Saliva tests for COVID-19 could replace painful nasal swabs, U. of C. researchers say
The University of Chicago says the tests could be more accurate than current tests and could even be collected by patients themselves.
Researchers at the University of Chicago are exploring digital saliva testing for COVID-19, which could serve as a welcome alternative to the unpleasant deep nasal swabs that are currently used to get a thorough sample.
Early results show the new method is at least as accurate as the existing testing option, the researchers say. What’s more, scientists now believe saliva testing can prevent inconclusive results for those who test negative despite displaying symptoms and help ensure that patients don’t hold trace amounts of the virus before being discharged from hospitals.
U. of C. Professor Nishant Agrawal, a surgeon-scientist who is working on the study, said that the method “could provide clinicians with a quantitative measure of how much virus is present, beyond a simple yes or no.”
The new test relies on a droplet-digital polymerase chain reaction system that researchers believe could more accurately detect asymptomatic cases and positively identify cases with smaller amounts of the virus in a sample.
The research, which started in the spring, has largely been based around the University of Chicago Medical Center’s curbside testing site in Hyde Park. Because the system hasn’t been automated and it’s newer than the quantitative polymerase chain reaction technique that’s currently used, the various steps must be done by hand.
After hospital employees take a testing sample for a nasal swab, volunteers submit to a second swab and also give a saliva sample by spitting into a tube. The hospital tests the initial sample, and the research team runs the additional swab and the saliva sample using the new system, allowing the researchers to directly compare the methods.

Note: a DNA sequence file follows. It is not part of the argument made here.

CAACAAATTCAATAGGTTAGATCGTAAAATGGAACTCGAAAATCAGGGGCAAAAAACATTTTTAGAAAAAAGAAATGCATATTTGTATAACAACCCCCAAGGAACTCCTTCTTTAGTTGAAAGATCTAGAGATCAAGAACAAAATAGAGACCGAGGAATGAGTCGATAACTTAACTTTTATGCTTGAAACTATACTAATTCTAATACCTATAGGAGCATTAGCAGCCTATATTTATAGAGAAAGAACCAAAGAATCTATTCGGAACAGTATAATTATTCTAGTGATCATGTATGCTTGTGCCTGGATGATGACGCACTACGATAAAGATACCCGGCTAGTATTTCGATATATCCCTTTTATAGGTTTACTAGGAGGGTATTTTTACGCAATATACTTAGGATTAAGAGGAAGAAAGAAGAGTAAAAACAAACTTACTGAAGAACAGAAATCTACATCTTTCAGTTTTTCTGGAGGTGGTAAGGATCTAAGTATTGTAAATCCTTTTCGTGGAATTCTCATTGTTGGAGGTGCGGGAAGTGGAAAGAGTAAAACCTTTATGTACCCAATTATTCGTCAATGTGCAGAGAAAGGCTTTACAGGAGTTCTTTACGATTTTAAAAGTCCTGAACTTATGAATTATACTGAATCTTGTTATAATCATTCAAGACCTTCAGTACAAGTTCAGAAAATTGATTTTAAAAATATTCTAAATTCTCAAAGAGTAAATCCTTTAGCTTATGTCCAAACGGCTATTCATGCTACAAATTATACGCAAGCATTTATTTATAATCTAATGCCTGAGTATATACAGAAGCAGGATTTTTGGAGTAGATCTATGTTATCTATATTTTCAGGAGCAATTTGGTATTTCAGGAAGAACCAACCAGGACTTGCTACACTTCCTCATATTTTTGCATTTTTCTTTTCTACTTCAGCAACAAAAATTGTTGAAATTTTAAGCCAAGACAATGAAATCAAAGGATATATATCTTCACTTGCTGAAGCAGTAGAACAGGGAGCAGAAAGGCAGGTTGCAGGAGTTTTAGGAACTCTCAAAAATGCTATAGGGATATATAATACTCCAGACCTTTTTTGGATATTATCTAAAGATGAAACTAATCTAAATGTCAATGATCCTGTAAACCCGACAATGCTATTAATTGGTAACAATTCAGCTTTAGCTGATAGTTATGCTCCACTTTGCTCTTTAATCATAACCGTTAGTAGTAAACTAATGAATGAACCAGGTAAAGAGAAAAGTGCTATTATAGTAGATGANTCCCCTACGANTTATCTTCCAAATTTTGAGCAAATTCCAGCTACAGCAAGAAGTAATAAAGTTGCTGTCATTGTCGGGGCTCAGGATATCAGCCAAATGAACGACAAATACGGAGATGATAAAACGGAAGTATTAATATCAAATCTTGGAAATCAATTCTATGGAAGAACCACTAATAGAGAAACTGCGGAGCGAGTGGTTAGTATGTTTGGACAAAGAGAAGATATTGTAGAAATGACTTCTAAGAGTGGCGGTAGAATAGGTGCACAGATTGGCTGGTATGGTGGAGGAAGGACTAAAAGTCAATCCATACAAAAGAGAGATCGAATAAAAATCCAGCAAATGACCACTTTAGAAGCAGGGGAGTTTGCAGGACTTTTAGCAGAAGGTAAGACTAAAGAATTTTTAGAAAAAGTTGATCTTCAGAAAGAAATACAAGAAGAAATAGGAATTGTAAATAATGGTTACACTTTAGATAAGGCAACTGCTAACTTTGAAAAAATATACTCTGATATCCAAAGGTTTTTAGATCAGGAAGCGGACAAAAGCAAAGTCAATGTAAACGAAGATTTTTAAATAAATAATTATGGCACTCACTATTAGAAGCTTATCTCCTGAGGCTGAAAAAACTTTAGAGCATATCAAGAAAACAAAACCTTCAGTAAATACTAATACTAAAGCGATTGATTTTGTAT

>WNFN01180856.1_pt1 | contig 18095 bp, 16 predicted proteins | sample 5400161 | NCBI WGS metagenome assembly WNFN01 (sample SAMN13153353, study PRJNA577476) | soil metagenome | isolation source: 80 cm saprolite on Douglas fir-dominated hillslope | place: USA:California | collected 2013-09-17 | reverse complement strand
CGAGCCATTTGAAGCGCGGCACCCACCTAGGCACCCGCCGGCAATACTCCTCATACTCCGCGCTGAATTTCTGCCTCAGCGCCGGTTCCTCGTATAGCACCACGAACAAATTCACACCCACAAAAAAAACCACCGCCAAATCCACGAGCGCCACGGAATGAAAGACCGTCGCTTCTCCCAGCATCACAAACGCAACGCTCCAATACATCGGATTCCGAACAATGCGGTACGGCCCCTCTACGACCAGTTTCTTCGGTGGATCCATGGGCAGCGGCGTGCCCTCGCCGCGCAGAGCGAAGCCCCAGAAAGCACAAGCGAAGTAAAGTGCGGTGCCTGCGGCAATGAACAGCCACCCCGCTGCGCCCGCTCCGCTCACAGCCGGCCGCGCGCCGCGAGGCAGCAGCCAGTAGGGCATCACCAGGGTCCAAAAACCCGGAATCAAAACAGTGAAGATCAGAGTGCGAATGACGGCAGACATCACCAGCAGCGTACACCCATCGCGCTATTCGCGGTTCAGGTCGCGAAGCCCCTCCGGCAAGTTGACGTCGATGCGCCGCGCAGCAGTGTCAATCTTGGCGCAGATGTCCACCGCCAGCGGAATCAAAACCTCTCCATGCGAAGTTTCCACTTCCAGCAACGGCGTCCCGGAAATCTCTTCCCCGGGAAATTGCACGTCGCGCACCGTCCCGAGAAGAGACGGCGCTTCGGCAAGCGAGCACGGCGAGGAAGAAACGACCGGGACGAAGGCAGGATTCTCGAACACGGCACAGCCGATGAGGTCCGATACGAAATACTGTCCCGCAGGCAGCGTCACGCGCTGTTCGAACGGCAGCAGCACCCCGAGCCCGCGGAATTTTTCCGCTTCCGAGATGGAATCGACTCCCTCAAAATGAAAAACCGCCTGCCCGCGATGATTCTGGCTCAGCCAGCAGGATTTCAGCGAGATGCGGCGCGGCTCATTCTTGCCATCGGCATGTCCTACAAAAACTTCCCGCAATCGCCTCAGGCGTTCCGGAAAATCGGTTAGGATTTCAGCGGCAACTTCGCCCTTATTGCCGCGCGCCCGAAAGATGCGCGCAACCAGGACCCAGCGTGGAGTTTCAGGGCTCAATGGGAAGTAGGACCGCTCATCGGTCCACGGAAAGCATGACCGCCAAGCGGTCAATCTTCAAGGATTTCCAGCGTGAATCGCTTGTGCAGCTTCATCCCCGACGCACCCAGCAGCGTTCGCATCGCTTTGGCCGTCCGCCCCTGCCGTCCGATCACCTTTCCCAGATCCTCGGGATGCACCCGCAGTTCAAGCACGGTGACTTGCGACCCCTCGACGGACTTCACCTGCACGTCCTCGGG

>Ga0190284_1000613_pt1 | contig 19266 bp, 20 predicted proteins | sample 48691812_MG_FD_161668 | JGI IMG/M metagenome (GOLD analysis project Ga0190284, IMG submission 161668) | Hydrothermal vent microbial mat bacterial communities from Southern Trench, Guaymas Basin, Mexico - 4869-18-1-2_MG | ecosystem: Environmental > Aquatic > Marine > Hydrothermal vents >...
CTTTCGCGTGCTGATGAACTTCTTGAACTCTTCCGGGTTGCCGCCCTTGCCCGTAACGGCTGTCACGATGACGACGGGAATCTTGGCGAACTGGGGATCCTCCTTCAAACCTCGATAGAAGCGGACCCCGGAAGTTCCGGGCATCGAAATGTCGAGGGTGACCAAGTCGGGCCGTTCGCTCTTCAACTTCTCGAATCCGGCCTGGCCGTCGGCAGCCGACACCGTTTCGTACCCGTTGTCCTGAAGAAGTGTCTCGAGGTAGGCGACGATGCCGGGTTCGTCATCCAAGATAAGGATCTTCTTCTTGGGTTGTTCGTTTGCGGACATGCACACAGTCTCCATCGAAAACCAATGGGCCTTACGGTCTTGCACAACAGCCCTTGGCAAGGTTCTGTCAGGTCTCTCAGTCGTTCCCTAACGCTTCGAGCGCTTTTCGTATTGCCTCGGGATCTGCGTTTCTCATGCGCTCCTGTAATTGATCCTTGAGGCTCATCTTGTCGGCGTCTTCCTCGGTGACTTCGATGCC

So far, the results have “matched up exactly with the hospital’s results,” according to a news release.
“The beauty of it is that it’s less invasive, and you could allow people to collect their own samples,” said Evgeny Izumchenko, a researcher who serves as an assistant professor at the university. “[E]veryone knows how to spit.”
The research team is now exploring automated ways to run the tests, which will offer faster results and allow more to be conducted at once in the case of a resurgence of COVID-19 in the coming months.
Despite the encouraging findings, some questions remain.
Researchers have been surprised by how much the amount of virus has varied in those who have tested positive at the curbside location, which could present serious diagnostic challenges. And there’s also been early evidence that saliva tests could come back positive for a longer period than nasal swabs.